Immortalizing the Apollo missions: More than 225 timeless images from the manned missions to space


posted Thursday, March 9, 2017 at 3:00 PM EDT


While astronauts are rarely considered for their photographic skills, these multi-talented people have captured some of the most iconic images in human history. In a new book, Dutch designer Simon Phillipson wants to celebrate the astronauts of the Apollo program for their photographic contributions. They broke barriers and delivered images back to earth unlike anything we had ever seen before.

In the new book, “Apollo VII – XVII,” Phillipson and fellow designers Floris Heyne, Joel Meter and Delano Steenmeijer compiled 225 photos from the Apollo program. “We wanted to give them a place where we can nominate them as some of the most significant ‘photographers’ in human history,” said Phillipson of his motivation for the book. The book is not simply a collection of photos, however, as it also includes additional chapters on the photographic training that the astronauts underwent and the camera gear they used.

"Blue Marble," image from Apollo 17 mission. Image credit: NASA

You’ve likely seen some of the images in the book, but the team was not satisfied to simply put the images from NASA, the Hasselblad archive in Sweden and the personal collection of astronaut Walter Cunningham directly to the printed page, but rather spent a year restoring them. The restoration process took place in Adobe Lightroom and Photoshop and involved removing dust and scratches and color correction. “It became our goal to produce a beautifully printed book that really does justice to the Apollo imagery,” Phillipson added.

Photography wasn’t always as important to NASA as it is today. Cameras simply required too much area on spacecrafts to be justifiable to take in the early days, as engineers and astronauts were tasked with the monumental challenge of actually entering – and returning from – outer space. However, when astronaut Walter Schirra broke down when NASA higher-ups wouldn’t let him take his Hasselblad camera on Mercury Atlas-8 in the early 60s, he ultimately got his way and the rest is history.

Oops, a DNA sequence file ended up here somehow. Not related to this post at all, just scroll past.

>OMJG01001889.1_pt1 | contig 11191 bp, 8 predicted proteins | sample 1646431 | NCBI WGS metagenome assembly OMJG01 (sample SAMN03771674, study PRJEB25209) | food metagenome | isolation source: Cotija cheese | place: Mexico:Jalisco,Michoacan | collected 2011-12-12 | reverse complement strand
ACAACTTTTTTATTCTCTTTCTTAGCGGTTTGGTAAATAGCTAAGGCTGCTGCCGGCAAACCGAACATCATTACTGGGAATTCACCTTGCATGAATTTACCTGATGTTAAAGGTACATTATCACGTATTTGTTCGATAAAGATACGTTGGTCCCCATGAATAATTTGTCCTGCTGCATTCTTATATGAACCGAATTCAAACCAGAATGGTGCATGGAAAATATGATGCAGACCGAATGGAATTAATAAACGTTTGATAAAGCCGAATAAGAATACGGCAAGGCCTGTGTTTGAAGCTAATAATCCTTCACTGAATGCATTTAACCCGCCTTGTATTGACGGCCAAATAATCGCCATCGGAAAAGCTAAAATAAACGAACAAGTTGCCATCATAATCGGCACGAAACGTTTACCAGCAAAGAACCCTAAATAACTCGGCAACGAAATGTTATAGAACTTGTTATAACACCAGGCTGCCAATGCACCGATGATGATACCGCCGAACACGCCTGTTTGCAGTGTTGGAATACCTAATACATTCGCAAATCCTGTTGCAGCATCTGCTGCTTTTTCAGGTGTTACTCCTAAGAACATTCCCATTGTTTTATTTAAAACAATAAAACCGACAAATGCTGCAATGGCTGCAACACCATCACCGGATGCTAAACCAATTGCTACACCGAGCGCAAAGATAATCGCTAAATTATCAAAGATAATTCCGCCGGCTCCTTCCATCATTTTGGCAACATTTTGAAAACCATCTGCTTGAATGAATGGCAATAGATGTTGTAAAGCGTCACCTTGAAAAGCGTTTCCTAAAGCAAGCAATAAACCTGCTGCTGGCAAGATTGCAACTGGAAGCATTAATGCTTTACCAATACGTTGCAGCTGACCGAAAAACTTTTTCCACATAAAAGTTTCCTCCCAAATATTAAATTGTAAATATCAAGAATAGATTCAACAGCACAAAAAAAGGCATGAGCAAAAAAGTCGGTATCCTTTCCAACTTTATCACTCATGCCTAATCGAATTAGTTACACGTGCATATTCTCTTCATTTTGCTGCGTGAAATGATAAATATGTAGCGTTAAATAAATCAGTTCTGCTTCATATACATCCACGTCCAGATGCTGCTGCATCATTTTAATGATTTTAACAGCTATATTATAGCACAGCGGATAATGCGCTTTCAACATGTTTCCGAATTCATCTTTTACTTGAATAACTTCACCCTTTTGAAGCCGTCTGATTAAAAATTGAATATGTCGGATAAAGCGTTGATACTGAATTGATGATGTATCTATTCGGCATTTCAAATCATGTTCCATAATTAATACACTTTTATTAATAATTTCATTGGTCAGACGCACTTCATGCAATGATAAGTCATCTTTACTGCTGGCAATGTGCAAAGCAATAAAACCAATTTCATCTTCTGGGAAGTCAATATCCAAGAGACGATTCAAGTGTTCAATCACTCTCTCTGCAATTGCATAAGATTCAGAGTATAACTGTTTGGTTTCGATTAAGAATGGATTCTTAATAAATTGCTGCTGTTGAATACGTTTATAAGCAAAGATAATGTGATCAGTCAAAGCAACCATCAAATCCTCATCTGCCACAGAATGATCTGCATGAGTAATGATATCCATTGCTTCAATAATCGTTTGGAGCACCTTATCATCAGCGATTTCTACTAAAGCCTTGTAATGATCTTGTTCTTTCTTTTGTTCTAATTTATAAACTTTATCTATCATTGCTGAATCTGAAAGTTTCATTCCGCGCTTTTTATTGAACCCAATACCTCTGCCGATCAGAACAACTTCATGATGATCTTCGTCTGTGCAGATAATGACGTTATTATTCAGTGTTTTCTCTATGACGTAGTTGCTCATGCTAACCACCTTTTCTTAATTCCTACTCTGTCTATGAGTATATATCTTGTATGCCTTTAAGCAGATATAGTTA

Richard Underwood was NASA’s first chief of photography and he played a large role in the photography that took place during the Mercury and Gemini space programs. More relevant to the new Apollo-centric book, Underwood was also the person who taught Apollo astronauts the ins and out of photography, including composition, exposure and focus calculation.


In 1968, when preparing for Apollo 7, astronauts Walter Cunningham, Walter Schirra and Donn Eisele ventured into space with a modified Hasselblad 500c camera. Fitting with its namesake, the trio used the camera to capture over 500 images. In subsequent missions, cameras became more sophisticated and the photography more purposeful, taking on reconnaissance and more research based roles.

Underwood once told Apollo astronauts, “Your key to immortality is in the quality of your photographs and nothing else.” Underwood’s words ring true. The Apollo images will outlive all the brave astronauts who crossed the “new frontier” in the 1960s and early 1970s. “Apollo VII – XVII” will help many legendary Apollo images continue to stand the test of time and awe all who see them. To purchase the book, which is available for around US$100, click here.

(Via DIY Photography)